Siding with tech platforms, a federal judge has dismissed a lawsuit seeking to hold Twitter, Google and Facebook responsible for a terrorist attack in Turkey.
The decision, issued Monday by U.S. District Court Judged Edward Chen in the Northern District of California, is the latest in a series of court decisions siding with tech companies in lawsuits over terrorist attacks. The ruling stems from a lawsuit filed last year by the family of Nawras Alassaf, a Jordanian citizen who was killed in the January 2017 bombing of the Reina nightclub in Istanbul.
The family members alleged that Twitter, Google and Facebook enabled that the Web platforms enable ISIS to recruit new members and promote terrorism. The family added that the killer, Abdulkadir Masharipov, was radicalized by social media.
The lawsuit claimed the tech companies violated the federal Anti-Terrorism Act, which prohibits anyone from knowingly providing material support to terrorists. That law contains a provision that allows anyone injured by violations to sue in federal court.
Chen rejected that theory, writing that the allegations, even if true, wouldn't prove the platforms caused the bombing.
“Plaintiffs do not allege that Mr. Masharipov ever saw any specific content on social media related to ISIS. Nor are there even any factual allegations that Mr. Masharipov maintained a Facebook, YouTube, and/or Twitter account,” Chen wrote.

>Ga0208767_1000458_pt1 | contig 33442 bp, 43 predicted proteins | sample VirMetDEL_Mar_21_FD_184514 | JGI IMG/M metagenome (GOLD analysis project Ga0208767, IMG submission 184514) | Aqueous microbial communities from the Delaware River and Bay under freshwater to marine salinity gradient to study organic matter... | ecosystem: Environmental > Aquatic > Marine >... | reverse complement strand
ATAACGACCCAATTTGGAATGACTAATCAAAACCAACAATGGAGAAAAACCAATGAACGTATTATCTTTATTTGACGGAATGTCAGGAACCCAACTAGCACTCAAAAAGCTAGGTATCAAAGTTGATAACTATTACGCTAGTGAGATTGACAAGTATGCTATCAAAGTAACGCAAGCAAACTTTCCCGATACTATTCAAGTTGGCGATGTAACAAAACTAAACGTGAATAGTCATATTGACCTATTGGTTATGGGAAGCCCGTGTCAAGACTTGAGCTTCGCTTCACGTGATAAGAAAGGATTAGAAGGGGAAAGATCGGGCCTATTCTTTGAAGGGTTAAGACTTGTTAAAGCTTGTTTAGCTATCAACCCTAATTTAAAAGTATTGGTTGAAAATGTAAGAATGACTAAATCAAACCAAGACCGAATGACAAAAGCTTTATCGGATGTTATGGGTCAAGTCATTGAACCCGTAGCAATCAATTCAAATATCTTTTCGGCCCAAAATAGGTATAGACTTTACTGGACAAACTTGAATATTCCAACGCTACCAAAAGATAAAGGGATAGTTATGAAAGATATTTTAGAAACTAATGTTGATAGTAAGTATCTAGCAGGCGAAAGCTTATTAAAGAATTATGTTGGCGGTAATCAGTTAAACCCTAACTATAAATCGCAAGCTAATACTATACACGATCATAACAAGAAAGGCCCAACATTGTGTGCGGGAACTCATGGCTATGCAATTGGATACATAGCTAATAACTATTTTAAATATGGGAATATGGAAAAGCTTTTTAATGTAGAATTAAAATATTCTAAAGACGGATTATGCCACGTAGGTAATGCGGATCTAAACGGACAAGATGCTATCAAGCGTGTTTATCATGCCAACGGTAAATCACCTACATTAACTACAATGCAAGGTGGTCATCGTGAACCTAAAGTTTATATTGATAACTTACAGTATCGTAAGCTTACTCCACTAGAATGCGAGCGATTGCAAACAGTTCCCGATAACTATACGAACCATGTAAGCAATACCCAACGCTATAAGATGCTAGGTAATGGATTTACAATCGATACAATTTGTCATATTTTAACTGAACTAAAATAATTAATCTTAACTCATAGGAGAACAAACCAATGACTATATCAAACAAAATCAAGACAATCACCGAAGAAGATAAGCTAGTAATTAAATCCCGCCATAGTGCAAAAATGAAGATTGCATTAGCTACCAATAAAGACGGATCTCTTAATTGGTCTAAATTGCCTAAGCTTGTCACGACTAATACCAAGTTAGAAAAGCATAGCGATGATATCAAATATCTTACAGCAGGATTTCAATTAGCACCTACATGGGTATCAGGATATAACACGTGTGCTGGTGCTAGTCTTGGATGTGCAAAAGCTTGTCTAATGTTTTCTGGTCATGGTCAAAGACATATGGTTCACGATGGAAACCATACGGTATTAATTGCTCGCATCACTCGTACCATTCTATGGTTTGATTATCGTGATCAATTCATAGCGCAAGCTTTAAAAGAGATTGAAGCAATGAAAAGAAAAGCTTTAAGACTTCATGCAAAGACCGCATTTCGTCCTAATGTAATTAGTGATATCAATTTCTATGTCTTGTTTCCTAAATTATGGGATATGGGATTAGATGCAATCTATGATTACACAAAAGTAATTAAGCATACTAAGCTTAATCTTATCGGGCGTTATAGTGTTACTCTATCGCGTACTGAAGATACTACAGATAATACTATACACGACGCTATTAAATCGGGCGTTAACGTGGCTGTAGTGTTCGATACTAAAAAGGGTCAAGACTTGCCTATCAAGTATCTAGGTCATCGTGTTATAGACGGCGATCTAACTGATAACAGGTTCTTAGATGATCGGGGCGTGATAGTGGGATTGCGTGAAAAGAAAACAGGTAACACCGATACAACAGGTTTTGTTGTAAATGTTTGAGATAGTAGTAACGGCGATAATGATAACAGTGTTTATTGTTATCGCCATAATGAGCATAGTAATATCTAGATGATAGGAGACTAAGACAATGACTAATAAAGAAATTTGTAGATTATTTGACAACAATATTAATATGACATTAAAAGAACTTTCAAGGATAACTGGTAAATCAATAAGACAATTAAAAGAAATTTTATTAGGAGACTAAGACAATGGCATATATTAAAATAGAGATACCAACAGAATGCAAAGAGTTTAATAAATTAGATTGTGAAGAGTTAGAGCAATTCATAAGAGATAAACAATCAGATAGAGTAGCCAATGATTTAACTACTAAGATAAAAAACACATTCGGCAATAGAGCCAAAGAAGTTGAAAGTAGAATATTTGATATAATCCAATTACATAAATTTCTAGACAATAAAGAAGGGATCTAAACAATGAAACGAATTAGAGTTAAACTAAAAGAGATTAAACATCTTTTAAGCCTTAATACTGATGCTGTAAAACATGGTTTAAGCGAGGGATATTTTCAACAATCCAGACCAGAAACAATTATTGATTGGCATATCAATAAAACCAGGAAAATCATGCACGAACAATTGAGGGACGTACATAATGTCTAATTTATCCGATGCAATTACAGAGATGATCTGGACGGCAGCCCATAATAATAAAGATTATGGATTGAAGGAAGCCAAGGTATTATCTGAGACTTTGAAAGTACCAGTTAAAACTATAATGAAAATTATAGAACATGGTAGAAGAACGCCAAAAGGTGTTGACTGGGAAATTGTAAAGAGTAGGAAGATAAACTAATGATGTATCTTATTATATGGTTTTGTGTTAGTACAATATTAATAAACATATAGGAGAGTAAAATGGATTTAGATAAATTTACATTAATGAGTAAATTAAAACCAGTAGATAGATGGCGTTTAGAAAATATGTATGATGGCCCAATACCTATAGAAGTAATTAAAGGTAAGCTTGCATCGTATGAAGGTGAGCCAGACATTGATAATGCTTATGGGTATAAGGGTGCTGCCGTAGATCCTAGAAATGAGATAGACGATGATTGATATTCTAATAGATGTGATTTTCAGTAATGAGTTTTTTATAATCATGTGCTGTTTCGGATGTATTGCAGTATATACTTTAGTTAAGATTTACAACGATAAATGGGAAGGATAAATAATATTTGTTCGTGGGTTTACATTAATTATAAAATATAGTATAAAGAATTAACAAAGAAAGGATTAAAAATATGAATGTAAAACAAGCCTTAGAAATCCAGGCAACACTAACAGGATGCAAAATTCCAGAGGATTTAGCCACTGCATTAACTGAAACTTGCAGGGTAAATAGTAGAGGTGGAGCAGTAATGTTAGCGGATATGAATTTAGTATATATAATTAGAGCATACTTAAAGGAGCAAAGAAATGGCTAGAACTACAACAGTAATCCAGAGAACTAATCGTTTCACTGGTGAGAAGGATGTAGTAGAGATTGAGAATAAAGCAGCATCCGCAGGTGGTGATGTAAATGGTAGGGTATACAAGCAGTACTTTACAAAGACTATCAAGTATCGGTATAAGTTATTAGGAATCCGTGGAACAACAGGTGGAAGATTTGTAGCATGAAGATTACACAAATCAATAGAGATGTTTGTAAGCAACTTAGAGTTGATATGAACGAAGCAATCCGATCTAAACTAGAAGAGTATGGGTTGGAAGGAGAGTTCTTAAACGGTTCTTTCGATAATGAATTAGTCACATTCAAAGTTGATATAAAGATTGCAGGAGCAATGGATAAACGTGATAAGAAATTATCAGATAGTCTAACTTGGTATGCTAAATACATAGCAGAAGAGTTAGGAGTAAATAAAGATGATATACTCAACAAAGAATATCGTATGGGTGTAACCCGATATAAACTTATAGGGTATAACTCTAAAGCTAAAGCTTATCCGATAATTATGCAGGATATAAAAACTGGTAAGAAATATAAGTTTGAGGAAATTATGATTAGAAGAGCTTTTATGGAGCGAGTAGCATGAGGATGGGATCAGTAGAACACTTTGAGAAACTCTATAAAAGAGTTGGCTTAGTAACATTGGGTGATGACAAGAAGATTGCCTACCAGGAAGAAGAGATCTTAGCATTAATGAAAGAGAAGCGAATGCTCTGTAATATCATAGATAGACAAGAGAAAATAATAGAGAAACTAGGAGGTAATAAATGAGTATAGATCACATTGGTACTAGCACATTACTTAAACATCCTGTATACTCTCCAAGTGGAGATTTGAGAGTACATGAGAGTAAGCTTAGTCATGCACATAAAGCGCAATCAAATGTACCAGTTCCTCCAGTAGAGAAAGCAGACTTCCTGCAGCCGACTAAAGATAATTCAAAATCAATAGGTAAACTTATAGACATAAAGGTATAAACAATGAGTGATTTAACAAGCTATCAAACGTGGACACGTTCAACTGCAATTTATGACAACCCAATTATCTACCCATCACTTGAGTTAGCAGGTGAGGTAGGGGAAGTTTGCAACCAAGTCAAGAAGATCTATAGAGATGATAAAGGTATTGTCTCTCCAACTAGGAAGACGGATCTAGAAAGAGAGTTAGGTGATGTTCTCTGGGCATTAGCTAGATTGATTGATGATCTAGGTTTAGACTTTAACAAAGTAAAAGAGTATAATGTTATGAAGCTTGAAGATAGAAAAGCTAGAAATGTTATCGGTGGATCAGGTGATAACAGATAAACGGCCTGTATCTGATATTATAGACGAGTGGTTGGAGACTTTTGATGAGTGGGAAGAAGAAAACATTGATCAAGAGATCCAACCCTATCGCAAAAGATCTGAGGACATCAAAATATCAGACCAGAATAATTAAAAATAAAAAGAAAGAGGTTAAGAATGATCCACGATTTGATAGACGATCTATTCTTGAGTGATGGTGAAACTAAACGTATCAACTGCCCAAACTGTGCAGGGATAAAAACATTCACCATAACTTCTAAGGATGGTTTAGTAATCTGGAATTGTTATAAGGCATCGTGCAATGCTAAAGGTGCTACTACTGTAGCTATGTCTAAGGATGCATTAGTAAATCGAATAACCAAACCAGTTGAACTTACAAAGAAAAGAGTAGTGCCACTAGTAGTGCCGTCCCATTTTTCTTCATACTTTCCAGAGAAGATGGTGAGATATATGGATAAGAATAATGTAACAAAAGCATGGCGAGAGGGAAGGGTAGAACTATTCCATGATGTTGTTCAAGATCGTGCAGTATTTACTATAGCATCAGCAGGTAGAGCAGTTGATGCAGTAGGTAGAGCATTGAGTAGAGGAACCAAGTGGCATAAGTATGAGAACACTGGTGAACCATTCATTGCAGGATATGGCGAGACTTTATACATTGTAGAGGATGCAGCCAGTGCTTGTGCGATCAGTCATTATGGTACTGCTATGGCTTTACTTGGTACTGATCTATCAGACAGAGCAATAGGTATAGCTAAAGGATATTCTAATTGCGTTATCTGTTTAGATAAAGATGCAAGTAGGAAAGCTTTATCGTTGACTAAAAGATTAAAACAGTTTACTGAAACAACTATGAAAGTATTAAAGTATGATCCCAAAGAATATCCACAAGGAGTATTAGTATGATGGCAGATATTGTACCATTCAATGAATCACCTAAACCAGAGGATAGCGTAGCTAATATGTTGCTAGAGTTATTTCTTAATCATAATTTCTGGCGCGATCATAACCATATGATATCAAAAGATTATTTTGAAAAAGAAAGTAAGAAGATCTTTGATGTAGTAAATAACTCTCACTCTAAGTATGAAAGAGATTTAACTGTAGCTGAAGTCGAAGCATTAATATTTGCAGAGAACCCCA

He added that complaint also alleged that Masharipov trained with al-Qaeda in 2011 -- suggesting that he could have been radicalized through other sources.
“Plaintiffs fail to allege any clear or direct linkage between Defendants’ platforms and the Reina attack,” he wrote.
All three companies have prevailed in similar battles in trial courts in New York and California. Earlier this year, the 9th Circuit Court of Appeals sided with Twitter in the first appellate decision on questions of tech companies' responsibility for terrorist attacks. That mater stemmed from a lawsuit brought by family members of Lloyd “Carl” Fields, Jr. and James Damon Creach, who were killed in a November 2015 terrorist shooting in Amman, Jordan.
The families had alleged Twitter provided support to ISIS by allowing members to create accounts on the service. But the appellate judges said the complaint didn't show a direct relationship between Twitter and the shooting.